J. Paul Getty, the famous 20th-century American oil and gas tycoon, once noted: “If you owe the bank $100, that’s your problem. If you owe the bank $100 million, that’s the bank’s problem.” That’s the sort of conundrum facing Albertans right now when it comes to the massive tailings ponds created by the province’s oilsands companies. Those ponds contain approximately 1.4 trillion litres of water, the equivalent of more than 560,000 Olympic-sized swimming pools, and it’s about to come rushing down the Athabasca River — one way or another.
According to a recent report, the federal government is in the process of developing regulations to allow oil producers to treat and release the water in those ponds, which contain toxic chemicals like mercury, ammonia and naphthenic acids. It’s not like the oil and gas companies that built and filled those ponds have just discovered a new way to make that water safe for the people living downstream. But the longer they’re allowed to collect and grow, the bigger the danger gets of an unplanned release — one that could be caused, ironically, by a climate change-aided weather event like the torrential rains B.C. just experienced.
For an industry that loves to talk about how comparatively “ethical” its operations are, this is a very bad look. After all, the small Indigenous communities downstream from Alberta’s oilsands operations have raised the alarm for years now about the environmental impacts they’re seeing, which range from dwindling fish and wildlife populations to elevated levels of certain cancers. As Bori Arrobo, Fort McKay’s director of sustainability, told CBC, "We don't want to swap one environmental liability, which is the tailings ponds at the moment, for another, which could be the deterioration of the quality of the water in the Athabasca River and the downstream.”
The release of treated industrial waters into Canadian rivers is a mostly uncontroversial reality, but there’s a pretty obvious difference between the impact from one pulp mill or mine site and that of all the oilsands mines pouring treated effluent into one river. While the oil and gas industry has known about the tailings pond problem since 1973 and researchers have been flagging it as a risk for years now, there’s still no obvious or easy technological solution for cleaning them up. Yes, technologies have been piloted to clean the water: the Canadian Oil Sands Innovation Alliance has 57 active research projects on its books at a cost of $150 million. But there is still no cost-effective solution that can return the fresh water they’ve used to extract oilsands crude to its natural state, much less a drinkable one.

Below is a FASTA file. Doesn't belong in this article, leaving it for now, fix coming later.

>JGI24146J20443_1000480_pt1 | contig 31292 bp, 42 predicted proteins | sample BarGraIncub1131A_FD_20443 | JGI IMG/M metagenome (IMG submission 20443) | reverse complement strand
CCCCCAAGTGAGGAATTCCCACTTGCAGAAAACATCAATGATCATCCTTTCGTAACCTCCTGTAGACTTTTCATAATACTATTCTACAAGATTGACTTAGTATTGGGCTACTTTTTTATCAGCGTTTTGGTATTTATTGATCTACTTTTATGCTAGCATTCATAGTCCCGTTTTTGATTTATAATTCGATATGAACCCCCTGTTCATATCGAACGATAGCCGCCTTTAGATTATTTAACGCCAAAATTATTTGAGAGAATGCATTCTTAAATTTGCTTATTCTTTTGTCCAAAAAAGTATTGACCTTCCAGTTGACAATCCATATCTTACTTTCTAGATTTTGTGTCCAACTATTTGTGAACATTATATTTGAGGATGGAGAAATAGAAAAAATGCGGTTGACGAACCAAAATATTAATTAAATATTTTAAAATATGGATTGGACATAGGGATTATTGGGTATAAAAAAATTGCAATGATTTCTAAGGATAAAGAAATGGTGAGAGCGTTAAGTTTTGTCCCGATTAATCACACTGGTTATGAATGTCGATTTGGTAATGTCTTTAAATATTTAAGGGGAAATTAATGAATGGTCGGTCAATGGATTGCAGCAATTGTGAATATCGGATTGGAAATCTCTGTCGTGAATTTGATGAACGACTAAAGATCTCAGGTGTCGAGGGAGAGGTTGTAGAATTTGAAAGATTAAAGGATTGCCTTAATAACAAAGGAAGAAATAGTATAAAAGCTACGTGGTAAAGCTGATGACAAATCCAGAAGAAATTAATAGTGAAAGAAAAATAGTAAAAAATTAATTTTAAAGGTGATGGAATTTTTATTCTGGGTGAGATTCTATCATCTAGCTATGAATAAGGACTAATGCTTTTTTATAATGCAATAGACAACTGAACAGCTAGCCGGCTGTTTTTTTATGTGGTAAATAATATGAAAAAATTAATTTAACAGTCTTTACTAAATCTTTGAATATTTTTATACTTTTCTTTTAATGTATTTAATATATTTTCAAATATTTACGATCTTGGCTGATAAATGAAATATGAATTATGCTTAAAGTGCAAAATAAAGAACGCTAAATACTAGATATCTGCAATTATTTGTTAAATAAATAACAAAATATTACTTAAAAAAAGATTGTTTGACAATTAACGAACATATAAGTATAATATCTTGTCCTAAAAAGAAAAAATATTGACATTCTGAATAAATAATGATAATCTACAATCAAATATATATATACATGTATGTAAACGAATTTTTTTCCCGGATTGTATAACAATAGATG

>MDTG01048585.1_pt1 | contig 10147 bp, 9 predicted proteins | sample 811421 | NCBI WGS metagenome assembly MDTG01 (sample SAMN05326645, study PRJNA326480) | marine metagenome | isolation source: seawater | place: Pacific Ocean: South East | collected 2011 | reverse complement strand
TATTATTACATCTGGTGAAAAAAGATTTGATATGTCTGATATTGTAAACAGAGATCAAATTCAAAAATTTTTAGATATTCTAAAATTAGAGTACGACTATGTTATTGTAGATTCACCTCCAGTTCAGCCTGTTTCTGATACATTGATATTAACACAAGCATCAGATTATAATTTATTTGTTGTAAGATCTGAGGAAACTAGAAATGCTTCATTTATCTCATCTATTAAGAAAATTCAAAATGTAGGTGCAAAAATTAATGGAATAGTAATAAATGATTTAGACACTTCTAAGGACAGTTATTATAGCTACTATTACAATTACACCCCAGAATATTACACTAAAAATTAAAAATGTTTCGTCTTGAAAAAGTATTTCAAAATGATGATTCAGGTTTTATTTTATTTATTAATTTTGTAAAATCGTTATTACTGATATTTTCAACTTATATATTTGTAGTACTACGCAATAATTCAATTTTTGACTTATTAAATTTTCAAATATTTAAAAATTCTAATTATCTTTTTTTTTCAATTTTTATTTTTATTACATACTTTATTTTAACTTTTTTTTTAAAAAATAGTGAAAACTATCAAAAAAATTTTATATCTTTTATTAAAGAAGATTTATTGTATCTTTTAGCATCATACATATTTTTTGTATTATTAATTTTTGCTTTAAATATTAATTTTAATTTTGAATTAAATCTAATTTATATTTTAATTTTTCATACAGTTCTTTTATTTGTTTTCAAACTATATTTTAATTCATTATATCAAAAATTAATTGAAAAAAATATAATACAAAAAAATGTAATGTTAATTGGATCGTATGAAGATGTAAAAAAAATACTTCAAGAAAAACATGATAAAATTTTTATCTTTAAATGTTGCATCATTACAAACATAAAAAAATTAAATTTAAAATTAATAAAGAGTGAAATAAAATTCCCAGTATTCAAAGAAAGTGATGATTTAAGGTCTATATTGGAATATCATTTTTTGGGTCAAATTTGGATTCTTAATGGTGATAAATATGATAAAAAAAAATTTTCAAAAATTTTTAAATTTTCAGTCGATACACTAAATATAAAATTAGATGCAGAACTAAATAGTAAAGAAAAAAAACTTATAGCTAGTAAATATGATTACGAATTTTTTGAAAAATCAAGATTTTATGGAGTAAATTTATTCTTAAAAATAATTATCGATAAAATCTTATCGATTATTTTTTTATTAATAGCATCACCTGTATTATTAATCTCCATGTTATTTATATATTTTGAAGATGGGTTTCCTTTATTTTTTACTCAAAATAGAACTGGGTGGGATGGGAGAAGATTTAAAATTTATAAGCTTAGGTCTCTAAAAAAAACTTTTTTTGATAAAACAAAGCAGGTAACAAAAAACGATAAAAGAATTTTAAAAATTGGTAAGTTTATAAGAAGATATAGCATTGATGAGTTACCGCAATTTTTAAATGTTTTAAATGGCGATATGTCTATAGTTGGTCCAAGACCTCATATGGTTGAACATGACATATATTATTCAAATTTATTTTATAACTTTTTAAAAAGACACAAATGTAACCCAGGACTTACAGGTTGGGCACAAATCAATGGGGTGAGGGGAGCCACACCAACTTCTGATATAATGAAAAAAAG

This is the problem with kicking the same can down the road: at some point, you run out of road. For years, oilsands cleanup has been treated as a problem that can be dealt with later and by other people, all under the assumption that demand for oilsands crude would continue to grow indefinitely.
"For years, oilsands cleanup has been treated as a problem that can be dealt with later and by other people" @maxfawcett writes for @natobserver on plans to release of treated #oilsands tailings pond water into the Athabasca River. #abpoli
We know that isn’t the case any more. If we do what’s needed to address climate change, whether that’s phasing out fossil-fuelled vehicles or continuing to raise the price on carbon, demand is going to decline in the near future. By the time minimum standards for the release of treated tailings pond water are put into place, which is expected to happen by 2025, that decline could already be underway.
The current Alberta government will do almost anything in its power to prevent industry from being held to a higher standard here. But the federal government cannot let the risk of blowback from Alberta politicians and pundits scare it off its duty to protect the people who live downstream from the oilsands and who have already borne the brunt of its environmental impacts.
Right now, the large oilsands companies are awash in cash flow and profits. In the third quarter alone, Canadian Natural Resources earned $2.2 billion in profits, and it has paid out $3.1 billion over the first nine months of the year to shareholders in dividends and share repurchases. These companies can afford to pay whatever it takes to ensure the trillion-plus litres of water they’ve used and polluted is restored to the highest possible standard.
While they’re at it, they can start paying down the unfunded liabilities associated with cleaning up after their operations, which are estimated by the regulator at over $30 billion — and which the Alberta Energy Regulator suggested in 2018 could be as high as $130 billion. As of last September, the AER held $939 million in deposits against those liabilities. “It’s a virtual certainty that taxpayers will be on the hook for this,” University of Calgary professor Martin Olszynski told The Narwhal.
A genuinely “ethical” oil and gas industry would be doing everything in its power to ensure communities that have already suffered environmental impacts from their operations aren’t made to endure more. Whether Canada’s oil companies actually live up to their self-appointed status here remains to be seen.